22. AngelicusMaximus

Posts: 599; Member since: Dec 20, 2017

This sounds like you literally made it all up.

5. Quicksword_Phantom

Posts: 180; Member since: Jun 15, 2015

Tmobile customer care and coverage were complete trash for me. I guess others must have a good experience.

7. theot14430 unregistered

I have to say everything good about T-Mobile. I've had AT&T service, Verizon, Sprint, Boost, Consumer cellular in the past. Verizon has the best coverage, but to Hell with their prices. T-Mobile works great for me in my area. At $60/mo for unlimited everything, works great. AT&T wants to gouge you for every bite, and let's not even mention Sprint. Good for T-Mobile.

8. erolva35

Posts: 20; Member since: Oct 18, 2017

So this is my experience. Cell phone service is now on par with VZW in my opinion. As far as customer service I ran into issues every time I tried to return a phone back to their warehouse from ordering at tmobile.com. First was a Samsung smartwatch. After mailing it back, tracking said delivered but their warehouse lost it and never processed the return. I talked to like 20 reps throughout 6 months and finally got the money back after I had to email John Ledger himself. 2nd was again mailing back my iPhone x. They took off the eip, but didn't refund my $362 deposit. After countless calls, again I had to get an exec involved. Once I did that, they only refunded $262, then I had to call back for the other $100. So bottom line, as long as you don't put yourselves in a situation to have to call, then you should be ok since u don't have to call and talk to them lol. Every time I call T-Mobile 95% of the time I get someone that barely speaks English, then just apologizes 50 times for 30 min and really gets nothing done. I have never had anyone fix my problem on the first call. Your better off not calling. Even now, I called 2 times to have my phones unlocked since ive had my phones for over 45 days now and they're still not unlocked. The rep would say he or she will process it, but NADA happens. So just find your low plan, buy your phones on Amazon, or buy them from tmobile just make sure ur sure so u don't have to return them, and you should never have to call customer service. That's what I plan on doing.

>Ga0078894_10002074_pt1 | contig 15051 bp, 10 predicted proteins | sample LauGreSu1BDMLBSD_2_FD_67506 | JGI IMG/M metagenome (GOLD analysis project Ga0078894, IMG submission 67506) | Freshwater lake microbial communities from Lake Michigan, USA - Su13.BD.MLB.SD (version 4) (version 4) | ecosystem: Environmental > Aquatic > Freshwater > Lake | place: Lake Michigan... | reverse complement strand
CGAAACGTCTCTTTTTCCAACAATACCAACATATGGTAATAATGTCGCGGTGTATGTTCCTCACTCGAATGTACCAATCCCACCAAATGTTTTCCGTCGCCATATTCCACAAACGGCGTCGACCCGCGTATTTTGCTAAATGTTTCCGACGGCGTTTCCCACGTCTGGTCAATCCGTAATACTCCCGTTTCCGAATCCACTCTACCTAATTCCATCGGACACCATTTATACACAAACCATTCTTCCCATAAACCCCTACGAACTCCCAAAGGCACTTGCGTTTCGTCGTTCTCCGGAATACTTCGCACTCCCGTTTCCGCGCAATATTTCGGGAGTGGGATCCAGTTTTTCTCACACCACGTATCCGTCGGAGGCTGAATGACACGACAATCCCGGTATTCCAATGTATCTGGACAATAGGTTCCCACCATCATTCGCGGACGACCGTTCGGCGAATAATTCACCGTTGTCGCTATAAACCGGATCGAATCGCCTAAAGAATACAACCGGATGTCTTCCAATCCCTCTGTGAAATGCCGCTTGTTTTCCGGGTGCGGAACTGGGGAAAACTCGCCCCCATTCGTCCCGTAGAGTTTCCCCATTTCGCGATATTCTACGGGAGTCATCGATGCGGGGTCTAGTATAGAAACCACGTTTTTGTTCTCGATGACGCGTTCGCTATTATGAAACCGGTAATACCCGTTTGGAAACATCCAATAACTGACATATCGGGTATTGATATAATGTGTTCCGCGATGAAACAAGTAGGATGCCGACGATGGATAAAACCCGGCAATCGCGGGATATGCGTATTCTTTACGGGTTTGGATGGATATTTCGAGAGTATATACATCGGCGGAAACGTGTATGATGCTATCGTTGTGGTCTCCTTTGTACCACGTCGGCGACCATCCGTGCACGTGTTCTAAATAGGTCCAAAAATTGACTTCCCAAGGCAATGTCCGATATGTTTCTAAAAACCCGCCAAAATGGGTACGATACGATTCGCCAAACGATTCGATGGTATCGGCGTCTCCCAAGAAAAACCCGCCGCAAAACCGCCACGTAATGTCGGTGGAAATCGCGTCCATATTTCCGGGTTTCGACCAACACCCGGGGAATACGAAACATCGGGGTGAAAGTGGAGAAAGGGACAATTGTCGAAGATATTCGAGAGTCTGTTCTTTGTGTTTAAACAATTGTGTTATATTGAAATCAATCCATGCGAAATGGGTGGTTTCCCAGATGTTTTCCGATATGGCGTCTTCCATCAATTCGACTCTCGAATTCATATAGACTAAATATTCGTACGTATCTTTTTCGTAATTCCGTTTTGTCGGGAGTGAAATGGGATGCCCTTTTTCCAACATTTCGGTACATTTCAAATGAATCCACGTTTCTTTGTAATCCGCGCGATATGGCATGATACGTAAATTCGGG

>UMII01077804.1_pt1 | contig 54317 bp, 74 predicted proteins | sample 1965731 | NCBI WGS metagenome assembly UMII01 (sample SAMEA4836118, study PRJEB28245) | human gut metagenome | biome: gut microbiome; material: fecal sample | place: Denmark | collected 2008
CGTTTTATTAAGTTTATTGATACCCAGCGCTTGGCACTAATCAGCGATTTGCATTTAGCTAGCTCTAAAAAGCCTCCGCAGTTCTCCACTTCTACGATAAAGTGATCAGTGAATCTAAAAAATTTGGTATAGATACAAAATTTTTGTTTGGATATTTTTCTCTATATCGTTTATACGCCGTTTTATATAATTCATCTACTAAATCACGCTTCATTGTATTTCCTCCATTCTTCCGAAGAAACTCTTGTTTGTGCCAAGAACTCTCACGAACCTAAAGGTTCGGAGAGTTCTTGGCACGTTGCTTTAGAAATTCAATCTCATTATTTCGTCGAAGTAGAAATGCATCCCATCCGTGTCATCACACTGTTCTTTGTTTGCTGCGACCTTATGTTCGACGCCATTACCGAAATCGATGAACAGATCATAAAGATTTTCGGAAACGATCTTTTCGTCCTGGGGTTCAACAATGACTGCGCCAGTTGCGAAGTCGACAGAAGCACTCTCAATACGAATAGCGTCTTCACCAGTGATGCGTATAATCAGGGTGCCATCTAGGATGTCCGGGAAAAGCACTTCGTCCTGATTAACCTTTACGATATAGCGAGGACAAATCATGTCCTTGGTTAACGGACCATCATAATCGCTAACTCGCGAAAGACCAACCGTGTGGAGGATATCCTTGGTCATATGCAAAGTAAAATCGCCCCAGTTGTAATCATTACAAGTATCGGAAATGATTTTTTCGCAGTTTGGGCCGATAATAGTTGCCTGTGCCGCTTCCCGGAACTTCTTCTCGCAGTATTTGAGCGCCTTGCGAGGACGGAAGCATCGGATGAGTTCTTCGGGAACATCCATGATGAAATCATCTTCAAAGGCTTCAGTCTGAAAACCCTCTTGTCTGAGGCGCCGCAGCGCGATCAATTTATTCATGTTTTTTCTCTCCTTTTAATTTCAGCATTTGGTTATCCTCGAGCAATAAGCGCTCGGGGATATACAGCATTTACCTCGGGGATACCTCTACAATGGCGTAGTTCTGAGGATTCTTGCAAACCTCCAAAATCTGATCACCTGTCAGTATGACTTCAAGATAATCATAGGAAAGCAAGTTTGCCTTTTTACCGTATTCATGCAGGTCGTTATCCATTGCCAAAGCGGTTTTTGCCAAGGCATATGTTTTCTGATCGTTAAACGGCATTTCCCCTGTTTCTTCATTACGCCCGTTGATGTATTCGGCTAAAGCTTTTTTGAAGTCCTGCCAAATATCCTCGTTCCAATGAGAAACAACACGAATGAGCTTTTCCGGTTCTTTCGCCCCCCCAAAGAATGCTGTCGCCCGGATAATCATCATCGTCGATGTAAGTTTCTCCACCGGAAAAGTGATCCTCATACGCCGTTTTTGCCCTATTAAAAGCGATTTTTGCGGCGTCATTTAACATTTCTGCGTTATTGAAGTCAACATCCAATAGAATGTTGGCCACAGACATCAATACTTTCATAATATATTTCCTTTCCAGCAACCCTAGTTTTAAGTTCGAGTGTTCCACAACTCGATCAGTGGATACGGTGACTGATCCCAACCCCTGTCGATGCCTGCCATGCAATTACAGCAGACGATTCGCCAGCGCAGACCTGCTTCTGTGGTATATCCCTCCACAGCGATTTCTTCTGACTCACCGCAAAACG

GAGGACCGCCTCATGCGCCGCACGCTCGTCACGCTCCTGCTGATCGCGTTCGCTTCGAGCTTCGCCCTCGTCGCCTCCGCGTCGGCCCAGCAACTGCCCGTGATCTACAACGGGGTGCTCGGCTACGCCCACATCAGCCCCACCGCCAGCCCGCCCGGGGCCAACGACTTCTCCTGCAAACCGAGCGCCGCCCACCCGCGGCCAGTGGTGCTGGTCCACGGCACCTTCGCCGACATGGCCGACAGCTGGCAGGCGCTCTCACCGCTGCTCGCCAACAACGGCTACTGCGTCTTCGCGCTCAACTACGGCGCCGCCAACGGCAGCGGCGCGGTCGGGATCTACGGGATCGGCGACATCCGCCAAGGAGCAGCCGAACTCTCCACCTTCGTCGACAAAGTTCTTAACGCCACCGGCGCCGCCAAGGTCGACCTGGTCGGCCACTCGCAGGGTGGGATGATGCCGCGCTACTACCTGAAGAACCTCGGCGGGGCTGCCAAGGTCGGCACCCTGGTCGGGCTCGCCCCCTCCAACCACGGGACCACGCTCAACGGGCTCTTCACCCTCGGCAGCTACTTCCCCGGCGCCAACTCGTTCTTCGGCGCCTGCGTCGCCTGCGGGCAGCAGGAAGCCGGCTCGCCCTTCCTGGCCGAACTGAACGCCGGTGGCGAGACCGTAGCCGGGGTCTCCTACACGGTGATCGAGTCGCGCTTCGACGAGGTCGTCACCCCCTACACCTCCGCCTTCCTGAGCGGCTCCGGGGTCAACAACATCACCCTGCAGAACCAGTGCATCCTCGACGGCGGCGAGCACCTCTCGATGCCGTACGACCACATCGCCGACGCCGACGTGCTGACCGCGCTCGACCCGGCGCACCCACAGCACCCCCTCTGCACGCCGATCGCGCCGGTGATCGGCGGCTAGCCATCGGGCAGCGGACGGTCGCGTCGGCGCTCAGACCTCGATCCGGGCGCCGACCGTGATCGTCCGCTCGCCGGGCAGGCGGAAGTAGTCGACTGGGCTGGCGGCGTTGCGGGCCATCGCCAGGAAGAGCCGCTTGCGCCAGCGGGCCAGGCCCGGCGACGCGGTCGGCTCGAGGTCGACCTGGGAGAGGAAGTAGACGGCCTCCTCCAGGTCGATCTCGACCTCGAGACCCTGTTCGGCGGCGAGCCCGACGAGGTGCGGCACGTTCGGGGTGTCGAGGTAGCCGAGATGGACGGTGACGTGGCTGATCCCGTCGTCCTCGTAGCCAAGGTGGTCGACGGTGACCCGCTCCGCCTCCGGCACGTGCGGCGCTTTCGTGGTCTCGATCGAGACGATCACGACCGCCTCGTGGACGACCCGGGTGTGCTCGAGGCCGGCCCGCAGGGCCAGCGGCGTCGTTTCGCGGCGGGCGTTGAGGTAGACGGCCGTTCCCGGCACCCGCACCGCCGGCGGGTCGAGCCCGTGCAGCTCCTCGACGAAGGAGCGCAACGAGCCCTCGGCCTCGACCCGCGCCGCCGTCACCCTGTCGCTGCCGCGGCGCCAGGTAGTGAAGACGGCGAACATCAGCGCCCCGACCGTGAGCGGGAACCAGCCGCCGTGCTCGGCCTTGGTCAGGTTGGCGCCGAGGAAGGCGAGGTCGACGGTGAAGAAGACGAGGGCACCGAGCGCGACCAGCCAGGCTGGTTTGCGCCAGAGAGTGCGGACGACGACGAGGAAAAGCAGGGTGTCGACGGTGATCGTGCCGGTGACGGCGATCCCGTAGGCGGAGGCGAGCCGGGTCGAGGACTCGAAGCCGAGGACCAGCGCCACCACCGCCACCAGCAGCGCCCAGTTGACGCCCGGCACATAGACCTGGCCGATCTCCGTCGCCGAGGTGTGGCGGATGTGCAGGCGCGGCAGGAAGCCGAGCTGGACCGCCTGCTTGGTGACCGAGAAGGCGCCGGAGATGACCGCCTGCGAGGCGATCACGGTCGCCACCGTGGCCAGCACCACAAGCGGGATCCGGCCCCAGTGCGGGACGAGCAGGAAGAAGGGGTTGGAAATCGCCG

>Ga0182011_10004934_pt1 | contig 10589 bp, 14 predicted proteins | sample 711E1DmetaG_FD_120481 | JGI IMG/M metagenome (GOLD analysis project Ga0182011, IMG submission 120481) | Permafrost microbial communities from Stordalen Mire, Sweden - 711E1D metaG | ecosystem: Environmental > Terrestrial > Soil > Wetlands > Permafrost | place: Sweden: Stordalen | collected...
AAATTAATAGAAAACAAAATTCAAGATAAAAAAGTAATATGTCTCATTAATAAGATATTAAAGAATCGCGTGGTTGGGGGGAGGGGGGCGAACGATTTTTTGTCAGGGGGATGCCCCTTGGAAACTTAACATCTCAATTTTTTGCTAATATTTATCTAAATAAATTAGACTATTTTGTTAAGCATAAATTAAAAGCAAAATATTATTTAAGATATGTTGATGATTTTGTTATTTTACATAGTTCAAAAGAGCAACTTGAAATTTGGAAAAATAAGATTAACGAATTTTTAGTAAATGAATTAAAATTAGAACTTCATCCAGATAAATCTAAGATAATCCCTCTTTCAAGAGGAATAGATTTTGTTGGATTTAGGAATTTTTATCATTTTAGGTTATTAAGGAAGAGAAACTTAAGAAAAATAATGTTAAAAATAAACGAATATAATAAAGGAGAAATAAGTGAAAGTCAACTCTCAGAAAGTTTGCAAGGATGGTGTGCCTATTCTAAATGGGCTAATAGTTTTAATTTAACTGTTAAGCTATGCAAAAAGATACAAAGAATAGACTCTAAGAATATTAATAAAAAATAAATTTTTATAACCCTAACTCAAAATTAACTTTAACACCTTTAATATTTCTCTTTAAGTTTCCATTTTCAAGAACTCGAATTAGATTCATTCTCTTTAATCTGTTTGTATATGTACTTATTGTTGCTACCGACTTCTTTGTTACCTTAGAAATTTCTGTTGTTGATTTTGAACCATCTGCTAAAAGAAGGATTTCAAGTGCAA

16. Quicksword_Phantom

Posts: 180; Member since: Jun 15, 2015

I do not agree when you said cell phone service was on par with Verizon. Uhm..that's a no lol. I do agree that Tmobile customer service is sketchy. 9 times out of 10 it was just terrible and reps that had barely any knowledge.

20. ClifftonKMorris

Posts: 3; Member since: Oct 15, 2017

Your best bet is to call and immediately ask the represenative for their Rep ID. The first two digits is which call center they're in. "01" is Albuquerque, I believe. Call center 11, 13, (in Canada) and 4 are generally pretty good too. But overall, it seems that Albuquerque has the highest budget, and they generally get anything done that I ask for in a single-call basis. If you call, and their call center is three-digits long, they're outsourced and you should immediately hang up the phone, and just wait 5-10 minutes to call back later. Offshore call centers exist as window dressing; and can't do much at all. I also noticed that sometimes, these jerks at the offshore call center will call you back. Just tell them you "are on the other line with a *very* important client" and "you'll make a bill payment later" even if your actually calling for something else. Customer service is very intangible. It's best to get ahold of someone who can fix the issue. These tips will increase your likliness of getting stuff done.

10. Furbal unregistered

Throughly happy I switched to tmobile. Bill dropped $100 a month and seeing better speeds with no coverage issues (haven't traveled yet though )

11. TheOracle1

Posts: 1815; Member since: May 04, 2015

Though I love T-Mobile, this isn't much of an achievement considering how useless Verizon (especially) and the rest are.

13. ShadowWarrior

Posts: 145; Member since: Aug 08, 2017

Been with T-Mobile now for 2 years, have no solid complaints.

14. kick413

Posts: 162; Member since: Sep 16, 2012

T-Mobile Customer for 2 years. Formally with Sprint......No Regrets

15. WakaFlakaD

Posts: 575; Member since: Apr 30, 2011

Thanks to T-Mobile, the whole wireless industry had turned it upside down.While T-Mo might not necessarily have the most extensive coverage, it works great in major cities.With the 600Mhz auction, they are already expanding their network. While V and AT have the advantage on their networks, but they copied how T-Mo run the show for customers. When T-Mo's coverage is up to bar with Dumb and Dumber, then we will sure have a clear winner by then

17. therealestboy

Posts: 82; Member since: May 03, 2013

T-Mobile and Sprint were the worst phone service company in the USA. I rank AT&T first and then Verizon. Sprint and T-Mobile are cheaper but coverage is terrible.

23. Eprius

Posts: 2; Member since: Jan 22, 2018

T-Mobile is a great company. They have been getting better all around over the years. I tried their network in Boston and it and jumped leaps and bounds over the years. The only 2 problems I still see in my area are suburb coverage and long customer care hold times.